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Musk says organizations will soon verify affiliate accounts; Blue logins and name changes will be restored by the end of this week • londonbusinessblog.com

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Twitter Blue, Twitter’s paid tier, appears to be on the ice right now as the company tries to navigate how to avoid being abused by impersonators, while still promoting it as a mass-market product to build a new revenue stream among “official” users and the hundreds of millions of others who use Twitter. No biggie! In the absence of official announcements, Twitter’s new owner and CEO Elon Musk is returning to typing and pushing out social guerrilla marketing about how brands, other organizations, and the rest of us use the platform.

Yesterday Musk said in a Tweet that the company would soon “allow organizations to identify which other Twitter accounts are actually linked to them.” In later notes, he clarified that this meant organizations could manage their own affiliates and affiliate accounts, but Twitter would likely be the arbiter of what counted as a primary organization.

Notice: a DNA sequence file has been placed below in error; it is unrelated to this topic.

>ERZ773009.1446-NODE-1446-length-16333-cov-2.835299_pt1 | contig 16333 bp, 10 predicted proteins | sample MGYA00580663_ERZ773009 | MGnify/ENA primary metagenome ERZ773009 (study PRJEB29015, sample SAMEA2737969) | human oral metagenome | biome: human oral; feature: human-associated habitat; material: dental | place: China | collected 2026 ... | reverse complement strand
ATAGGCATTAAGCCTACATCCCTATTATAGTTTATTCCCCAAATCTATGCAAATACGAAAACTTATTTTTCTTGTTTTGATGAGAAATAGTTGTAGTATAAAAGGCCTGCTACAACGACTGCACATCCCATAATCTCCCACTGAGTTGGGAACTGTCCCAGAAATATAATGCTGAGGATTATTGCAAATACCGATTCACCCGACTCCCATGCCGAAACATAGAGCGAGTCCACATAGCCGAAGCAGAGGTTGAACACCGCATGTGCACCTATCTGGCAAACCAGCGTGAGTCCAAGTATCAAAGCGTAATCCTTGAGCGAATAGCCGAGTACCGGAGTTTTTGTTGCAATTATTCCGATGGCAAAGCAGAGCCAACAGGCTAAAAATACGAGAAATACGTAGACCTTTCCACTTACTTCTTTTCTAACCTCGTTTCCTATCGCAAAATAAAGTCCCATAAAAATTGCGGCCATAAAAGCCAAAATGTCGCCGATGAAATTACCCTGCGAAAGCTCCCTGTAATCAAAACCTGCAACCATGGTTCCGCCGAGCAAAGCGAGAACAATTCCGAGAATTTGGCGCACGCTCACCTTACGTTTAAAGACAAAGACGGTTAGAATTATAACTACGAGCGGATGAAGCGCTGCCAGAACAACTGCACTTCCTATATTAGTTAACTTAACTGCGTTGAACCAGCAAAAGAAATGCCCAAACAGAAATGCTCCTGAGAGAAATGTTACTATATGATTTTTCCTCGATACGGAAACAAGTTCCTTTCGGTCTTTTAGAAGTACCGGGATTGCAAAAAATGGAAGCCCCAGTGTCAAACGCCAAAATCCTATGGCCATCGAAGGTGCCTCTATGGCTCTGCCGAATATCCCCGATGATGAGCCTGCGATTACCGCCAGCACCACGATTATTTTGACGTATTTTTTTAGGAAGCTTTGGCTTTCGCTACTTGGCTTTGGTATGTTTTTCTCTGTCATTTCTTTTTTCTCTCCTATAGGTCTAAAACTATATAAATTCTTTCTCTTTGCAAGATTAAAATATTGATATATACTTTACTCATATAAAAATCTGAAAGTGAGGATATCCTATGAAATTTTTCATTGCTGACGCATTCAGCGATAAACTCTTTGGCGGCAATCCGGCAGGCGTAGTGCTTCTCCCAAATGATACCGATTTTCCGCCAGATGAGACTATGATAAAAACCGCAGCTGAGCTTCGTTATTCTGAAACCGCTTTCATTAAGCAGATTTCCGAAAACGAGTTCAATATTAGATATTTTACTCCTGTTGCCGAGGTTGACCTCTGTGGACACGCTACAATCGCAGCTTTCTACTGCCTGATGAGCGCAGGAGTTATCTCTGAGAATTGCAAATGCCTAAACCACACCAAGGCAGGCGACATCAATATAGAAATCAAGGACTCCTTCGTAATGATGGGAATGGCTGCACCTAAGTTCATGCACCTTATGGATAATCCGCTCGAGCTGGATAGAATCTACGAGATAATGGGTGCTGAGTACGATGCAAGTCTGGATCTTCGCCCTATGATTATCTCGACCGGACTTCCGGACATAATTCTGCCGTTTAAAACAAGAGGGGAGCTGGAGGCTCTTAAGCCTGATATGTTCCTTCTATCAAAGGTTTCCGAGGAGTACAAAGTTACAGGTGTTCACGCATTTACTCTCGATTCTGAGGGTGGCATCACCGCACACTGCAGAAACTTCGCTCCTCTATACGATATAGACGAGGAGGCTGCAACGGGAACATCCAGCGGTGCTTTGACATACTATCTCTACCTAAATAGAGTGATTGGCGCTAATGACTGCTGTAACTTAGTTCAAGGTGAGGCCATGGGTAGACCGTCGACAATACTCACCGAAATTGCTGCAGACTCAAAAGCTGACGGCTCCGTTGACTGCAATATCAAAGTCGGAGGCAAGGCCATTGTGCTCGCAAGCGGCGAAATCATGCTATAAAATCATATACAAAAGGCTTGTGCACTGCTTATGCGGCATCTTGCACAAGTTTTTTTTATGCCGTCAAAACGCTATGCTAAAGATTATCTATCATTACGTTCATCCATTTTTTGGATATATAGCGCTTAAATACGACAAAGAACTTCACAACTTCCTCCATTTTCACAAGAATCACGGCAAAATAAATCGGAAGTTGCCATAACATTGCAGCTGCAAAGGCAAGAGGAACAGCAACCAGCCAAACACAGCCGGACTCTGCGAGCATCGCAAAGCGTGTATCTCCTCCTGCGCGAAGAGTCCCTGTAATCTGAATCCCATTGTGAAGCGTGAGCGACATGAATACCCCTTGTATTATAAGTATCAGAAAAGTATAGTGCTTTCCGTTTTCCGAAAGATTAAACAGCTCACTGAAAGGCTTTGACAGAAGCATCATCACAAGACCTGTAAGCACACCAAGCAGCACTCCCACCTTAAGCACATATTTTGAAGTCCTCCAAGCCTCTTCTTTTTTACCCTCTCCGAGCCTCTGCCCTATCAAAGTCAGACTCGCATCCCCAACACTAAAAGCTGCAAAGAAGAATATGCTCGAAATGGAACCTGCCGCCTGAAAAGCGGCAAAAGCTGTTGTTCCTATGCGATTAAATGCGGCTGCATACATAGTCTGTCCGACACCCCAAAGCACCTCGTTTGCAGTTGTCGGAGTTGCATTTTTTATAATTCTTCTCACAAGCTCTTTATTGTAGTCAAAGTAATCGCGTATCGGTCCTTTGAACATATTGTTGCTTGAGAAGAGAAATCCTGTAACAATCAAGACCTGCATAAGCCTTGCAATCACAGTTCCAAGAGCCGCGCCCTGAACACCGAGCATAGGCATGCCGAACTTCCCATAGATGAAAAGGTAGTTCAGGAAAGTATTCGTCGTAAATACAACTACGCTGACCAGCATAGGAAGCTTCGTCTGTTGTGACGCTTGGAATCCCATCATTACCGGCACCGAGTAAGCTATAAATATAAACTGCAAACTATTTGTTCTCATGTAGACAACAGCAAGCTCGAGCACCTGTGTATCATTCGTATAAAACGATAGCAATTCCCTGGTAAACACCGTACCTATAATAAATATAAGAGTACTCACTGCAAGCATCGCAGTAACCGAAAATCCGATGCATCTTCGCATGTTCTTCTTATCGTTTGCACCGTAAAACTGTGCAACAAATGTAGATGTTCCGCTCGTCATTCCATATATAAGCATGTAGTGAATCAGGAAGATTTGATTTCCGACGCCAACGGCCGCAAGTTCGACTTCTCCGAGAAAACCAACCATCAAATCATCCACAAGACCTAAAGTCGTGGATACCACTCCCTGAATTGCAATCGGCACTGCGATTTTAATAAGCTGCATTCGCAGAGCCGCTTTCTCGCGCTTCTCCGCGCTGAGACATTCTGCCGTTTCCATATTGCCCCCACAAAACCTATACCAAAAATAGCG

It’s not clear whether managing affiliates will only be a tool for organizations that pay for the privilege of using it – a la a Twitter Blue-style tier for organizations, brands and influencers – or if it’s something every verified account can do. will be able to do. Where verified blue check accounts will rank relative to paid blue check accounts is in itself still a big question mark as Twitter has made so many changes around the product over the past week that most people are now losing sight of it. are lost what’s going on.

In any case, if all goes according to plan – Twitter’s business plan as established in Tweets, that is – Twitter Blue, plus another related service that has been interrupted due to identity misuse – a current lock on authenticated users who use Twitter screen names change – should both be restored by end of the weekMusk noted.